Thursday, 21 October 2021
Saincheisteanna Tráthúla - Topical Issue Debate
Primary Medical Certificates
I thank the Deputy for raising this very important matter today. I am glad to take the opportunity to set out the position regarding the assessment process for primary medical certificates.
A primary medical certificate is a requirement for the disabled drivers and disabled passengers (tax concessions) scheme. This scheme is underpinned by statute and comes under the remit of the Department of Finance and the Revenue Commissioners. The extent of the involvement of HSE community medical doctors in the scheme relates to making a clinical determination as to whether an individual applicant meets the specified criteria.
Following a Supreme Court decision of June 2020, the assessment process for primary medical certificates was suspended at the request of the Minister for Finance. On the enactment of the Finance Act 2020, which provided for the medical criteria in primary legislation, the Health Service Executive, HSE, was informed that assessments could recommence from 1 January 2021. This has proceeded in the context of restoring services in a Covid-19 environment.
The Health Service Executive community services has developed a prioritisation framework, which enables staff to be deployed where necessary. The ability to hold assessments for primary medical certificates has been affected by, among other factors, the key role played by community medical doctors in the national Covid-19 response.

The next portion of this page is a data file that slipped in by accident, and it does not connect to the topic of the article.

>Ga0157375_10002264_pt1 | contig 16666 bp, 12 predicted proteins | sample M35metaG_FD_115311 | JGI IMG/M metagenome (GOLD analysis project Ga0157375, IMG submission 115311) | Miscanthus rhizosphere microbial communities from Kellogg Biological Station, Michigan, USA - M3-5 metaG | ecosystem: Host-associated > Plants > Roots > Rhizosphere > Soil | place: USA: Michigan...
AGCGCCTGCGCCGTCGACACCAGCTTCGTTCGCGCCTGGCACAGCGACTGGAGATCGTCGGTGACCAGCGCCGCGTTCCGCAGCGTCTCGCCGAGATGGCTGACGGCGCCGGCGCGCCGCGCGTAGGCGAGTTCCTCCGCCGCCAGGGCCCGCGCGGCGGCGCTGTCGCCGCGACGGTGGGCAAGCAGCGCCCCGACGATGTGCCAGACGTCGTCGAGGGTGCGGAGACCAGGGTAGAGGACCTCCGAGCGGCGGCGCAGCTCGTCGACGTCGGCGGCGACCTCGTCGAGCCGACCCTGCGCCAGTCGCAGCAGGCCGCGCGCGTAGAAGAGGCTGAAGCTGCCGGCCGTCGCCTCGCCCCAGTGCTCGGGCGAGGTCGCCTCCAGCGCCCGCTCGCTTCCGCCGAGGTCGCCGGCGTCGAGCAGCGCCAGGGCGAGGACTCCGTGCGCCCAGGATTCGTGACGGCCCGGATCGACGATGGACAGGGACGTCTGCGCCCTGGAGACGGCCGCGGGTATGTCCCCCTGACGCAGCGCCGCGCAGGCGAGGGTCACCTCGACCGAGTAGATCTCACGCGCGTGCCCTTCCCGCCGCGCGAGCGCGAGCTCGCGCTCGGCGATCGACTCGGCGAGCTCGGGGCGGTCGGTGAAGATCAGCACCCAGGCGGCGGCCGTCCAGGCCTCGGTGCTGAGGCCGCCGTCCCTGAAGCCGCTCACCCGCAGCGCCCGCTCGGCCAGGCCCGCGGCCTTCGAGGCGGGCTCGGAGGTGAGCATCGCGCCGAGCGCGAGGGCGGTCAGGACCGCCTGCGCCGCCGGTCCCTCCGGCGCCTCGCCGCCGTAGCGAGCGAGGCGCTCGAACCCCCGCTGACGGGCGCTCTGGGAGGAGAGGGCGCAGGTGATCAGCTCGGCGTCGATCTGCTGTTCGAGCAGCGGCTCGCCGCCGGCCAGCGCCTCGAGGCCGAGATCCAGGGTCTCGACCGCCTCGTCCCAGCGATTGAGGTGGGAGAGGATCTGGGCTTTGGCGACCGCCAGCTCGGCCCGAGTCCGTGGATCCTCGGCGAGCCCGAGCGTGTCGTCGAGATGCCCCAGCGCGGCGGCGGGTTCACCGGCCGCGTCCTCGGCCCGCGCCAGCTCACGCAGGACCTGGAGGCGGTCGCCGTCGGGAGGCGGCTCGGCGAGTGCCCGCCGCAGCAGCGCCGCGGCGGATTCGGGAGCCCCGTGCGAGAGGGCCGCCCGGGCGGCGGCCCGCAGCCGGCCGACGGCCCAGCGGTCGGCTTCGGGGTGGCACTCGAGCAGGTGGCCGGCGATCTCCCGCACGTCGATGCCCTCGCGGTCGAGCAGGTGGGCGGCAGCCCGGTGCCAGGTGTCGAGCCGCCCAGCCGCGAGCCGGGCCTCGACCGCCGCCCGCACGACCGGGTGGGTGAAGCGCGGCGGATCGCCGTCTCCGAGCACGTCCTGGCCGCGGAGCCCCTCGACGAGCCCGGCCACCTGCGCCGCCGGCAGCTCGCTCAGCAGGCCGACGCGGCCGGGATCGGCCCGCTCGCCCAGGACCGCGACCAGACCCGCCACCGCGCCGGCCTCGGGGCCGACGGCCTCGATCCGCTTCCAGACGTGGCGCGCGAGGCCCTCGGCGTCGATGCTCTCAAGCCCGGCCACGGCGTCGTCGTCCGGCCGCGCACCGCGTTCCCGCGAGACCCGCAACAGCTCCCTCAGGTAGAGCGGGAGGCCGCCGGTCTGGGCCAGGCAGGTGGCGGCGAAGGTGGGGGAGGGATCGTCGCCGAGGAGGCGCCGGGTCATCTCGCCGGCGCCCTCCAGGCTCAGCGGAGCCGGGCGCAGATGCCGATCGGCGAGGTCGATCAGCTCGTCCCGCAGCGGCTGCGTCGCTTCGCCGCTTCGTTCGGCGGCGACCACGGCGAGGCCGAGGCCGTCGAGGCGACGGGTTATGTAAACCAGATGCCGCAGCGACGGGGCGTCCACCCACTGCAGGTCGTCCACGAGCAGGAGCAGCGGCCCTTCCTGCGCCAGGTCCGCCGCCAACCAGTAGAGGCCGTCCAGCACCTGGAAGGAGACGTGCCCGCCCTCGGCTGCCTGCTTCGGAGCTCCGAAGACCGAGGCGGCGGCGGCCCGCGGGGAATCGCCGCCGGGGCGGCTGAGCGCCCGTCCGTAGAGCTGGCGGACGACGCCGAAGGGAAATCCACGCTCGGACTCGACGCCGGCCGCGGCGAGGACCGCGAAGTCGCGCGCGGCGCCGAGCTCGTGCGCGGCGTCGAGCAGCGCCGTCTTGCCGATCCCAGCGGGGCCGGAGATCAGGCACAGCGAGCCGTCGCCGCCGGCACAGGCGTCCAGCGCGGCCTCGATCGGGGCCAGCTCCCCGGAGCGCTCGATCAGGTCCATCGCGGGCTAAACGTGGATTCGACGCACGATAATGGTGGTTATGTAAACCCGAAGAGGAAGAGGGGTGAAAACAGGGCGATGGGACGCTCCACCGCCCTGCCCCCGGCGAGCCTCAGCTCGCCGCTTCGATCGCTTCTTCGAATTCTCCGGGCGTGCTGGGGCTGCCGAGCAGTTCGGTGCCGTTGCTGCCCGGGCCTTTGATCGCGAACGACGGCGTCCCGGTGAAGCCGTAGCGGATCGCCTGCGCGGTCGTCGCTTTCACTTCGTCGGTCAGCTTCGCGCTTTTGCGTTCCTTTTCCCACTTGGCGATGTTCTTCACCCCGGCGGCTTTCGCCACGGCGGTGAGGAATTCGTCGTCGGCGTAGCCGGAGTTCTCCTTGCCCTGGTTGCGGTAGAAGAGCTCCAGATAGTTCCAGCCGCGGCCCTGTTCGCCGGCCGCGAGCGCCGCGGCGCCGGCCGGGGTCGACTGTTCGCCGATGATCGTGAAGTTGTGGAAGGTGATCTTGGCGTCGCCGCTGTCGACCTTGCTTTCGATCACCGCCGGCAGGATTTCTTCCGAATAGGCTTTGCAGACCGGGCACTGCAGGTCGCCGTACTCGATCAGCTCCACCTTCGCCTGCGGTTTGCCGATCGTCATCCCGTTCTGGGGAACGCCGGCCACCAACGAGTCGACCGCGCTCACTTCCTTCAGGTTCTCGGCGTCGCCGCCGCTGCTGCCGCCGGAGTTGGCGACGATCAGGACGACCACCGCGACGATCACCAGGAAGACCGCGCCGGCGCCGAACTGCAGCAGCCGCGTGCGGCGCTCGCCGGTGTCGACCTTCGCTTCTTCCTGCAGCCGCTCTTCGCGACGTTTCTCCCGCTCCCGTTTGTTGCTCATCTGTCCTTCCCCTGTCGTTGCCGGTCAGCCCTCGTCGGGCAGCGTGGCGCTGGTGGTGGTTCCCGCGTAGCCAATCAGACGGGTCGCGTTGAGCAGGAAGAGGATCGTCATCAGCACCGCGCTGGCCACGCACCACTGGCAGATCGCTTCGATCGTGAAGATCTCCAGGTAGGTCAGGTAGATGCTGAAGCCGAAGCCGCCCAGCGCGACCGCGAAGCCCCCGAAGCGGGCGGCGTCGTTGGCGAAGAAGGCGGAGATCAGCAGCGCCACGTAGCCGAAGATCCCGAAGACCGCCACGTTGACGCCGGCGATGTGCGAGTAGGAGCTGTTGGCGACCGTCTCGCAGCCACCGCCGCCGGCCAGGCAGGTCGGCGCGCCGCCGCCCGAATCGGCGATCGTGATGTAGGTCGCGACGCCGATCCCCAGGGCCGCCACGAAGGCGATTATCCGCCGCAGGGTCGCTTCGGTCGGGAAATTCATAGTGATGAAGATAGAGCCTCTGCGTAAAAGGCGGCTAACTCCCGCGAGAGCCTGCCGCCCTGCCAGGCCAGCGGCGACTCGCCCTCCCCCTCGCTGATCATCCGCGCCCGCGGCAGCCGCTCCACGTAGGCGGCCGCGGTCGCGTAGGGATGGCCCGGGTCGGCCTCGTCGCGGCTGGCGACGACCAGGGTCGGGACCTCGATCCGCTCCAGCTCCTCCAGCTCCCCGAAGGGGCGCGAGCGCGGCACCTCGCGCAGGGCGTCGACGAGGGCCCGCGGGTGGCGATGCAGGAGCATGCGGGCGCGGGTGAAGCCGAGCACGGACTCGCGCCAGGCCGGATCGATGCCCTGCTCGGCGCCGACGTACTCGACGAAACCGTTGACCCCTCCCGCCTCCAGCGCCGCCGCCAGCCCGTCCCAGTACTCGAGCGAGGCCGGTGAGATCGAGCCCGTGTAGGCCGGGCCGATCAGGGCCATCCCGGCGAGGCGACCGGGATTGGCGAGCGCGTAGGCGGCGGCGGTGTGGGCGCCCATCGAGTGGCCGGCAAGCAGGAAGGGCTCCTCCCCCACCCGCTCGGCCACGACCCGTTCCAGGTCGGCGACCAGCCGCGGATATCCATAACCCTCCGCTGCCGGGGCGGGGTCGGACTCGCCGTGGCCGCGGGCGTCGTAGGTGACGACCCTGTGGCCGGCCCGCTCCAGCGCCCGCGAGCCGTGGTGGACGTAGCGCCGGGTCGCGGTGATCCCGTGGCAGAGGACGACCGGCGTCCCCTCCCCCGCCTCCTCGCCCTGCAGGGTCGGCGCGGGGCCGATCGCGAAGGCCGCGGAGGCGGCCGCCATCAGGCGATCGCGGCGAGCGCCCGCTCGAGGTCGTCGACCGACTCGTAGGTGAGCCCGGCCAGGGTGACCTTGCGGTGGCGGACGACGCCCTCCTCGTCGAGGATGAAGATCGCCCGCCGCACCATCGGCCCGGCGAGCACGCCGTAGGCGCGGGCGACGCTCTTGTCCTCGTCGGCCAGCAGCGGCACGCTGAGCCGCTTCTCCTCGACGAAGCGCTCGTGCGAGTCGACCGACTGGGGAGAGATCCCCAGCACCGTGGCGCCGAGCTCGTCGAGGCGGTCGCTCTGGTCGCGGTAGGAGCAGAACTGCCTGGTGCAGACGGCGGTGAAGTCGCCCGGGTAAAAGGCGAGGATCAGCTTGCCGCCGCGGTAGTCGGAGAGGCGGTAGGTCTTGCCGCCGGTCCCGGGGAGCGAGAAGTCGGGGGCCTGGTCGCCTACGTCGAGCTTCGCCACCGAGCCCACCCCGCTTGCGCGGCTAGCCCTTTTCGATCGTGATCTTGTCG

The Health Service Executive has confirmed that community medical doctors and their teams were predominantly deployed to the Covid vaccination roll-out in residential care facilities and other healthcare settings. Community doctors were also required to undertake school immunisations, which were identified as a priority for the HSE.
If an applicant's case clearly meets the strict criteria that govern the primary medical certificate, a community medical doctor may be in a position to grant it, with supporting documentation from a consultant, without an in-person assessment. However, the majority of applications are not clear cut and need an in-person medical examination to make an adjudication. The HSE has informed me that progress on assessments has been made, with more than 1,270 assessments undertaken up to the end of June this year. I am glad to outline the background and current position on this important matter to the House today. I acknowledge what the Deputy said in that these people want to get on with their lives, get into their cars, do their shopping, meet their relations and travel again. I hope this may be of some assistance.